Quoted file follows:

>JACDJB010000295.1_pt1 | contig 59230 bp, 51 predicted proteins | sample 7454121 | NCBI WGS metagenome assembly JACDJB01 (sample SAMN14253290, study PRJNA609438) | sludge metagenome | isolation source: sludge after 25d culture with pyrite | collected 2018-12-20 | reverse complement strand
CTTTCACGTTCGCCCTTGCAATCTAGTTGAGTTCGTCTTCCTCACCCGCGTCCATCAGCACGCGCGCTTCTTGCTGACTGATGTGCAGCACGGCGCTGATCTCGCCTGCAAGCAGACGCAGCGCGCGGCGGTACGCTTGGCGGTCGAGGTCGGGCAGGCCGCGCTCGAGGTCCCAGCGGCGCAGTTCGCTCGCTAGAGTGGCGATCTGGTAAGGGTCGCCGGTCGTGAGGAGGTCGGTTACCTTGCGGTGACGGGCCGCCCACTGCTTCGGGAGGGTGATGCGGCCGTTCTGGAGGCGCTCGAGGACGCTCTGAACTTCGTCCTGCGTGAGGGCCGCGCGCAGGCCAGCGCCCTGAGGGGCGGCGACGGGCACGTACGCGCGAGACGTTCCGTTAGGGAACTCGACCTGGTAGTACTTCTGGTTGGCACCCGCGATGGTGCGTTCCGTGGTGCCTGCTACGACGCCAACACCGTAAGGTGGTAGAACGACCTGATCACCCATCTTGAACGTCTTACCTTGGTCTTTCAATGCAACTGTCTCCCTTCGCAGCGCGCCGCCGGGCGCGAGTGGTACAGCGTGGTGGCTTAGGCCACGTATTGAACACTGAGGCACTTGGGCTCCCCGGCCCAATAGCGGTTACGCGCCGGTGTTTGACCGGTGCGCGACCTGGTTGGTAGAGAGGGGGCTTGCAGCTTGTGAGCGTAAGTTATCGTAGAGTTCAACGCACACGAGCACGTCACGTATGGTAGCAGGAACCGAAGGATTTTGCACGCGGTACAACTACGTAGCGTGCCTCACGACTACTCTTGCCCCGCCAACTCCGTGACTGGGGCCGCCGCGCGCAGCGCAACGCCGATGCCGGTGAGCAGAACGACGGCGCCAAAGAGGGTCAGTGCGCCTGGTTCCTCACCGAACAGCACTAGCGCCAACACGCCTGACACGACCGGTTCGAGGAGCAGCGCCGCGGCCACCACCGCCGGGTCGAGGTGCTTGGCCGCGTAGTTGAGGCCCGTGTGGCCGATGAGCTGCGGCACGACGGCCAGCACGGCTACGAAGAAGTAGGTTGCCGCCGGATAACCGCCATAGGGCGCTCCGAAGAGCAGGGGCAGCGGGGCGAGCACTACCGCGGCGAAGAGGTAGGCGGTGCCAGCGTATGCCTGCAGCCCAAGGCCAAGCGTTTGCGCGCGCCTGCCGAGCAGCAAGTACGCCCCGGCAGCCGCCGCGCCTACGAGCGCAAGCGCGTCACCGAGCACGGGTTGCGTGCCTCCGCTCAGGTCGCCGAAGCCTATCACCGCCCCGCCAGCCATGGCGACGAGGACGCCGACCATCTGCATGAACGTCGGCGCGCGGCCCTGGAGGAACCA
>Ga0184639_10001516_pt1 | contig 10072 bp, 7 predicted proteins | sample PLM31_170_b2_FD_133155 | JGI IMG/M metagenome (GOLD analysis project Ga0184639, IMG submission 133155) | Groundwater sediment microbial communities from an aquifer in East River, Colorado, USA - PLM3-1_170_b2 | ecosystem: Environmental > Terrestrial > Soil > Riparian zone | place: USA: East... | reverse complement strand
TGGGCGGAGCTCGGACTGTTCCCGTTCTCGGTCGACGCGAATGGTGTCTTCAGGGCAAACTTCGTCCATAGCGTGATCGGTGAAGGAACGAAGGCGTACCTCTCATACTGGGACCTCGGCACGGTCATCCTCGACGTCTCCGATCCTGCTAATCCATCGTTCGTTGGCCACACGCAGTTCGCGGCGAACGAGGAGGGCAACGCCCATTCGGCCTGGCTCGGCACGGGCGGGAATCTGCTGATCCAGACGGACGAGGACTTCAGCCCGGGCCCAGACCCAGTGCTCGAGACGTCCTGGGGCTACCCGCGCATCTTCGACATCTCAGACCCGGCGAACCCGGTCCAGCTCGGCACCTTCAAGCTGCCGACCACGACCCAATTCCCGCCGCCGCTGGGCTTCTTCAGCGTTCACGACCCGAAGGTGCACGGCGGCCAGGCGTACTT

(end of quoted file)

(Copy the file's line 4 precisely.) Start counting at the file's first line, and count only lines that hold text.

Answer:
TGGGCGGAGCTCGGACTGTTCCCGTTCTCGGTCGACGCGAATGGTGTCTTCAGGGCAAACTTCGTCCATAGCGTGATCGGTGAAGGAACGAAGGCGTACCTCTCATACTGGGACCTCGGCACGGTCATCCTCGACGTCTCCGATCCTGCTAATCCATCGTTCGTTGGCCACACGCAGTTCGCGGCGAACGAGGAGGGCAACGCCCATTCGGCCTGGCTCGGCACGGGCGGGAATCTGCTGATCCAGACGGACGAGGACTTCAGCCCGGGCCCAGACCCAGTGCTCGAGACGTCCTGGGGCTACCCGCGCATCTTCGACATCTCAGACCCGGCGAACCCGGTCCAGCTCGGCACCTTCAAGCTGCCGACCACGACCCAATTCCCGCCGCCGCTGGGCTTCTTCAGCGTTCACGACCCGAAGGTGCACGGCGGCCAGGCGTACTT